Dr Paul Dorfman summarises how Europe is striding towards clean energy, especially in light of Germany's significant progress.
Energy drives our world, global warming is ramping, and transition to a low-carbon economy will involve major structural change to the way we source, produce, manage, use, and conserve energy. So, how do we do it ?
Well, Germany (Europe’s dominant electricity user) has made its choice. Its decision to phase out nuclear power by 2022 and to invest in renewables, efficiency measures, grid infrastructure and energy storage, is a game-changer. Clean energy from wind, solar and biomass is generating windfall sales for German power exports, with a very recent report by the Fraunhofer ISE institute showing that net sales this year may grow to as much as 2 billion Euros. Underpinning this surplus is a surge in renewable energy. True to form, German nuclear generation shrank by 41 terawatt-hours to 92 terawatt-hours in the four years through 2014 while clean energy grew to 138 terawatt-hours from 20 terawatt-hours in the same timeframe. Renewable energy is set to cover around 33% of Germany’s gross energy demands this year, or 193 billion kWh, up a fifth on 2014, with PV and wind the main contributors.
Critics of Germany’s Energiewende (energy transition) stick with the idea that renewables can’t live up to their promise to fill the gap of retiring nuclear reactors – with this gap being closed by coal. But Germany’s coal-fired power generation and CO2 emissions from power generation are continuing to decline steadily, and total fossil fuel burn has fallen to a level not seen in the past 35 years. Gas consumption was down even more dramatically. As a result, Germany’s carbon emissions have fallen by around 4-5 % in 2014 alone.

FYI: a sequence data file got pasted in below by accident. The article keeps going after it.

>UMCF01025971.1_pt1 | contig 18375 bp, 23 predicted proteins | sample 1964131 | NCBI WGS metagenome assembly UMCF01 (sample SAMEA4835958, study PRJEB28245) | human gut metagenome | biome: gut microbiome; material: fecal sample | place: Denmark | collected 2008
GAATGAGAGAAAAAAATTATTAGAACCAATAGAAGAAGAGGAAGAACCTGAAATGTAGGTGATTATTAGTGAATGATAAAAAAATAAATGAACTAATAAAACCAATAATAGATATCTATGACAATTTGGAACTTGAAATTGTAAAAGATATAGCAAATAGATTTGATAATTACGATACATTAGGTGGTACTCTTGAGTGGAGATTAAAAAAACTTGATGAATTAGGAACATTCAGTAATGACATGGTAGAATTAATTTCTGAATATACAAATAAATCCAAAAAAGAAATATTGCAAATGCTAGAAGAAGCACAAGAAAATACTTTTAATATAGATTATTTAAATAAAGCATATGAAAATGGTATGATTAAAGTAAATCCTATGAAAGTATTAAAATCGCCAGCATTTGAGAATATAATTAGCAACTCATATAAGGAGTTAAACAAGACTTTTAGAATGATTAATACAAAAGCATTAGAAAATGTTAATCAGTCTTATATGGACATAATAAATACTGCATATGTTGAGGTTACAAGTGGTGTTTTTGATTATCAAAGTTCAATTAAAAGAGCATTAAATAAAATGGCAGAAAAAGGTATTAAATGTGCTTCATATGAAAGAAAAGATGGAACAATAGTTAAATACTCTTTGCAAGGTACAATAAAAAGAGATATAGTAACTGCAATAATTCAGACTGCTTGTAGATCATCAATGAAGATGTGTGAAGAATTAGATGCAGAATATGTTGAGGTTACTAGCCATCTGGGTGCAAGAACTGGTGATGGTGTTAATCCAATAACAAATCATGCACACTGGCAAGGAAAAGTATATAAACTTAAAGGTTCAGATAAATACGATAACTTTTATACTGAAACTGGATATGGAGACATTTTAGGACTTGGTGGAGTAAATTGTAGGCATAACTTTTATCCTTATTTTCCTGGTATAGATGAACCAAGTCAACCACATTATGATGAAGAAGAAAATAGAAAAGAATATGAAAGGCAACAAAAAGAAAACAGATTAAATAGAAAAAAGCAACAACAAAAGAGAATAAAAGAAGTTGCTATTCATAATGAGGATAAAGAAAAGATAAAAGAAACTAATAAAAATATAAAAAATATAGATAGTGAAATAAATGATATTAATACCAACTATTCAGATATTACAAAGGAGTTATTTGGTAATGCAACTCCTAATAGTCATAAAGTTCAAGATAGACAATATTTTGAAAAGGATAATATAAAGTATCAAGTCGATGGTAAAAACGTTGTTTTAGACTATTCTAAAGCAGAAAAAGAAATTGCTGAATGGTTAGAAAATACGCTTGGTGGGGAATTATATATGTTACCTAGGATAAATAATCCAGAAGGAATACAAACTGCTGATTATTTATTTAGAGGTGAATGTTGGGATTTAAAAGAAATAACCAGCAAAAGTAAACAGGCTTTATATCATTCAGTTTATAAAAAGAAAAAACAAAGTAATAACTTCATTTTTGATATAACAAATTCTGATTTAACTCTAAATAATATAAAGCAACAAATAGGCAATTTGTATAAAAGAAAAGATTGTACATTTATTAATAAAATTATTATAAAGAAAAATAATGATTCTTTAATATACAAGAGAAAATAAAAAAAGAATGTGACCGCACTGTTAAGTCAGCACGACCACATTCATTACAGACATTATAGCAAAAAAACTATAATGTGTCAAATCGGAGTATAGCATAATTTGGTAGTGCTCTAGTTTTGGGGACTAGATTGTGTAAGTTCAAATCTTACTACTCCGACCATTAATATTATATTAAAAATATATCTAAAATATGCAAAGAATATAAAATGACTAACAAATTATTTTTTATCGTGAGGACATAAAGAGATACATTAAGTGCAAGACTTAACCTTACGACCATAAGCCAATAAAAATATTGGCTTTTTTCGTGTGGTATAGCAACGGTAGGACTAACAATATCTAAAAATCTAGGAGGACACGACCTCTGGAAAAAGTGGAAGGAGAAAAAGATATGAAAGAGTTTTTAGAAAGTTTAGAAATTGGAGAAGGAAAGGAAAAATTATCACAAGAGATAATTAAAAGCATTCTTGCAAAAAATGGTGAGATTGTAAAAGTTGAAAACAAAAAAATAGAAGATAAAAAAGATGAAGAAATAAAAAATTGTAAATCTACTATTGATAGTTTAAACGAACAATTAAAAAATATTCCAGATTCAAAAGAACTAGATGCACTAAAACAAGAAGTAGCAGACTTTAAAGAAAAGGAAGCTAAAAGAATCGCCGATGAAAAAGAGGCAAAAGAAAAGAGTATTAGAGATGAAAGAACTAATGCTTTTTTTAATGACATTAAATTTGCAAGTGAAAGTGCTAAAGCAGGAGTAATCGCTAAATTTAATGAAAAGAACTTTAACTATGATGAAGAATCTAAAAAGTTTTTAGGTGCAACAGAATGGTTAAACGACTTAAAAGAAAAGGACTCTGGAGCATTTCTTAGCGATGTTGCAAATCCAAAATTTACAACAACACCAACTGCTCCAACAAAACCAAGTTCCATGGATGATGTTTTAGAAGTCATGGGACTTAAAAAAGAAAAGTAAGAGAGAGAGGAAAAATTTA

And a key Energiewende driver is local democracy – with power devolving to the community level, as they secure political agreements under which the Bundesländer (federal states) set goals and locations for renewable generation. This ensures that local energy resources and financial subsidies – paid for by customers (through feed-in tariffs), or taxpayers, (through cheap loans provided by KfW, the government development bank) – benefit not only the energy companies but also the local people, with profits and employment kept in the region.
So Germany’s renewable and nuclear-free energy policy is framed in the context of national pride and scientific-technological achievement, twinned with economic expansion. As Chancellor Angela Merkel says, ‘As the largest industrialized (European) nation, we can achieve a transformation toward efficient and renewable energy, with all the opportunities that brings for exports, and the development of new technologies and jobs’. This view is complimented by that of Steve Holliday, CEO of National Grid (the company that operates all the gas and power transmission networks in the UK and in the Northeastern US), who says that the idea of large coal-fired or nuclear power stations for baseload power is past it’s sell-by date, with energy markets clearly moving towards much more distributed production and towards microgrids: ‘The idea of baseload power is already outdated. The future will be much more driven by availability of supply: by demand side response and management.’
Direction of travel
At the heart of low carbon energy future-casting are differing views on value for money, foresight and responsibility. Huge long-term investments are needed and it’s clear there are critical social, environmental and economic decisions to be made. Given ramping warnings of climate change, the very last thing we need is risky, expensive, centralised and inflexible technology. The renewable evolution is here, and we should embrace its creative possibilities. In doing so we change forever our relationship with the key driver of modern economies – power.